• Topic: International Political Economy, International Trade and Finance
  • Political Geography: Global Focus
  • Author: August Reinisch
  • Publication Date: 03-2016
  • Content Type: Working Paper
  • Institution: Centre for International Governance Innovation
  • Abstract: Since the transfer of foreign direct investment powers from the European Union member states to the European Union itself in the 2009 Treaty of Lisbon, the European Commission, the main external trade actor for the European Union, has started to negotiate international investment agreements as well as investment chapters in enlarged free trade agreements (FTAs). Both contain substantive protection standards and enforcement mechanisms in case of disputes, usually both state–state and investor–state arbitration (ISA). With regard to the latter, it was unclear whether the European Commission, the European Union’s experienced World Trade Organization (WTO) litigator, would continue to use the interstate template of trade disputes or venture into ISA. After an initial orientation period, the European Commission rmly endorsed ISA, as demonstrated by the negotiations with Canada on the Comprehensive Economic and Trade Agreement (CETA) and with the United States on the Transatlantic Trade and Investment Partnership (TTIP). Meanwhile, however, public opposition to the TTIP, and to ISA in particular, has formed in unexpected dimensions. It even led the European Commission to partially interrupt its trade negotiations with the United States in order to conduct a public consultation on the investment aspects of the TTIP. Ever since, ISA has remained one of the most controversial parts of the planned trade agreements. Most recently, the European Commission tabled a TTIP proposal to set up a permanent investment court that would replace the system of ad hoc ISA. This paper analyzes in detail the development of the European Union’s position toward the use of ISA as a means for settling investor-state disputes.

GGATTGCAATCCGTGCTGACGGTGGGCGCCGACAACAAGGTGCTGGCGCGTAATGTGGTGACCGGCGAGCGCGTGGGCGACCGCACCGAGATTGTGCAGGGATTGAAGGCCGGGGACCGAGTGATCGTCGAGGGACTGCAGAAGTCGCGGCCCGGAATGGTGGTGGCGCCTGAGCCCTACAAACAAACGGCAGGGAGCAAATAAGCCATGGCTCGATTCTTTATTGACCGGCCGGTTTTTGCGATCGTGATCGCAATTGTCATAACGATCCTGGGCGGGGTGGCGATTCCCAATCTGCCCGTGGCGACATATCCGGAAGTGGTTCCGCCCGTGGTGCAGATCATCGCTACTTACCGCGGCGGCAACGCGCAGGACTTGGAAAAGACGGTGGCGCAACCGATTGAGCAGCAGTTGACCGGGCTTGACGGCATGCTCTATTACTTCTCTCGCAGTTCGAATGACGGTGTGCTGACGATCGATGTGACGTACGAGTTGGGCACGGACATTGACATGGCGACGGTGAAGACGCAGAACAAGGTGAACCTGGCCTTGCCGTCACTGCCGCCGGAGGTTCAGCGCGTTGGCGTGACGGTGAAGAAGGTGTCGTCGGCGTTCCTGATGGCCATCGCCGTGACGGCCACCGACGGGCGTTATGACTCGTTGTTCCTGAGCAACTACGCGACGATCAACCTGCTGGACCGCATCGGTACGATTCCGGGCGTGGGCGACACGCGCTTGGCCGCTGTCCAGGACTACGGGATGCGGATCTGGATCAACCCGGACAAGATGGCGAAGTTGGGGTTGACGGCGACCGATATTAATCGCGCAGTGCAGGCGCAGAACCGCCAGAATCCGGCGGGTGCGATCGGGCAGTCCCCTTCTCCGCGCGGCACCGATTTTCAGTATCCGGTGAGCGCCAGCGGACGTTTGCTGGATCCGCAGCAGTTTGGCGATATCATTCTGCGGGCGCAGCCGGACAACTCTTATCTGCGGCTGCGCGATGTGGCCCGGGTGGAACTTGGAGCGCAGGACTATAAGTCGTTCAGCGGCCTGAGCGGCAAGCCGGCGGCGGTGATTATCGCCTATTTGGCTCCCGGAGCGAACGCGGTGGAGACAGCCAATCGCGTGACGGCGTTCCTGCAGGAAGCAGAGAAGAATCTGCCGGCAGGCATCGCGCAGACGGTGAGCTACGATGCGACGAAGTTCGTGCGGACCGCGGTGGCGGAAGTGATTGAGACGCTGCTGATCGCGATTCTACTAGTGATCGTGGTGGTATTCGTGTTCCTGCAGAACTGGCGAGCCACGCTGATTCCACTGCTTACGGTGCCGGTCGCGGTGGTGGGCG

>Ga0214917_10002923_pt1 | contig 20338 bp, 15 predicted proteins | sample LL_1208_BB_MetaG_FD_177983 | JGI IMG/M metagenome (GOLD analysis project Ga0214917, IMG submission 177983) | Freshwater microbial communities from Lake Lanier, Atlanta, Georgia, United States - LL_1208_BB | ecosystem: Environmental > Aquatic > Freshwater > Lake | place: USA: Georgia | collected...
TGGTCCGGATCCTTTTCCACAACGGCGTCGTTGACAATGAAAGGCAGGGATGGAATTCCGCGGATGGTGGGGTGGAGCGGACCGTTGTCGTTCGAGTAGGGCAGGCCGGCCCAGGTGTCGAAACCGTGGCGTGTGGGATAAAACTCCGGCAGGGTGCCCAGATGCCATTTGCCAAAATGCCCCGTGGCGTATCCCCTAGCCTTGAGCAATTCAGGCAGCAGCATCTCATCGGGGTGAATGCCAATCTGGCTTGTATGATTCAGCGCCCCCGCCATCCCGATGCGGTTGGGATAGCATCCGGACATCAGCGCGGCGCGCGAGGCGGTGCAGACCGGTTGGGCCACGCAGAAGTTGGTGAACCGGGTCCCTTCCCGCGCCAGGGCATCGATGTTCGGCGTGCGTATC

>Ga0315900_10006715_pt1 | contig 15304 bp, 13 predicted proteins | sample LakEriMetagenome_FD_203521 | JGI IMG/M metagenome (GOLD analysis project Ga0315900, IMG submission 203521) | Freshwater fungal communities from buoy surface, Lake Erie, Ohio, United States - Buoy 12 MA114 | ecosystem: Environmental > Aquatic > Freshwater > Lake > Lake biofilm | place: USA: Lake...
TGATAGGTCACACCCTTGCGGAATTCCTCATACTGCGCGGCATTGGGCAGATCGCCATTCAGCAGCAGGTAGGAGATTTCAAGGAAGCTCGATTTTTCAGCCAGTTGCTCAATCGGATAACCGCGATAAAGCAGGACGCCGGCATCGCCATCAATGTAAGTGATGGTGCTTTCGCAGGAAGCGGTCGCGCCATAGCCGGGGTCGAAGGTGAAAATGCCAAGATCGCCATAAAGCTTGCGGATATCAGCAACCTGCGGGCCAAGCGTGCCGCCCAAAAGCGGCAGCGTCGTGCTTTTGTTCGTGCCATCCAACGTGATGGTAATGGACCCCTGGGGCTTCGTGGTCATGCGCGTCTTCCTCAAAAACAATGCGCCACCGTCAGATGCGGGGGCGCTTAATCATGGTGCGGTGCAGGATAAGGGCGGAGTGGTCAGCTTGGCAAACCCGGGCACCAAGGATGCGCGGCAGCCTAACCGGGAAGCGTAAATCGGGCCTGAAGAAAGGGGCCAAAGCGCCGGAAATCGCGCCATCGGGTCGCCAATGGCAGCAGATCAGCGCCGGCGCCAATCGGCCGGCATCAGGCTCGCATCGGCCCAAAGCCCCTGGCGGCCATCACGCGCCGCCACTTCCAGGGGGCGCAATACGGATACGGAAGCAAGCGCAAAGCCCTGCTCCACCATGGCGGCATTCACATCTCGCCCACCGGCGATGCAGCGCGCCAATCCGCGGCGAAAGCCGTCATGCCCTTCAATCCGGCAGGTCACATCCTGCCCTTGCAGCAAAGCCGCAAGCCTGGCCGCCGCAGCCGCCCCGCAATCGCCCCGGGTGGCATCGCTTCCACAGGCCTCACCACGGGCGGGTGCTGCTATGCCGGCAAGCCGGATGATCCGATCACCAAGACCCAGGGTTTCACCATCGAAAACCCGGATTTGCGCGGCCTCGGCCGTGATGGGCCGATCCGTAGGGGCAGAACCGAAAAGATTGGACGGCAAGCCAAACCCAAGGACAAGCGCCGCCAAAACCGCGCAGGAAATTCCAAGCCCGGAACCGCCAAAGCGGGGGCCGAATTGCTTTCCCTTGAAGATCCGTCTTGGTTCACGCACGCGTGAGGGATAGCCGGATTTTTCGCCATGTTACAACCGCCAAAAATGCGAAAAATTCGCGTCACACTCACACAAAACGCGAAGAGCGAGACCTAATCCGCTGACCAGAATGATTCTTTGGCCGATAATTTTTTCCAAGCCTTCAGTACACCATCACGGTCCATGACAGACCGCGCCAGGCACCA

• Topic: International Political Economy, International Trade and Finance
  • Political Geography: European Union
  • Author: John Ravenhill
  • Publication Date: 04-2016
  • Content Type: Working Paper
  • Institution: Centre for International Governance Innovation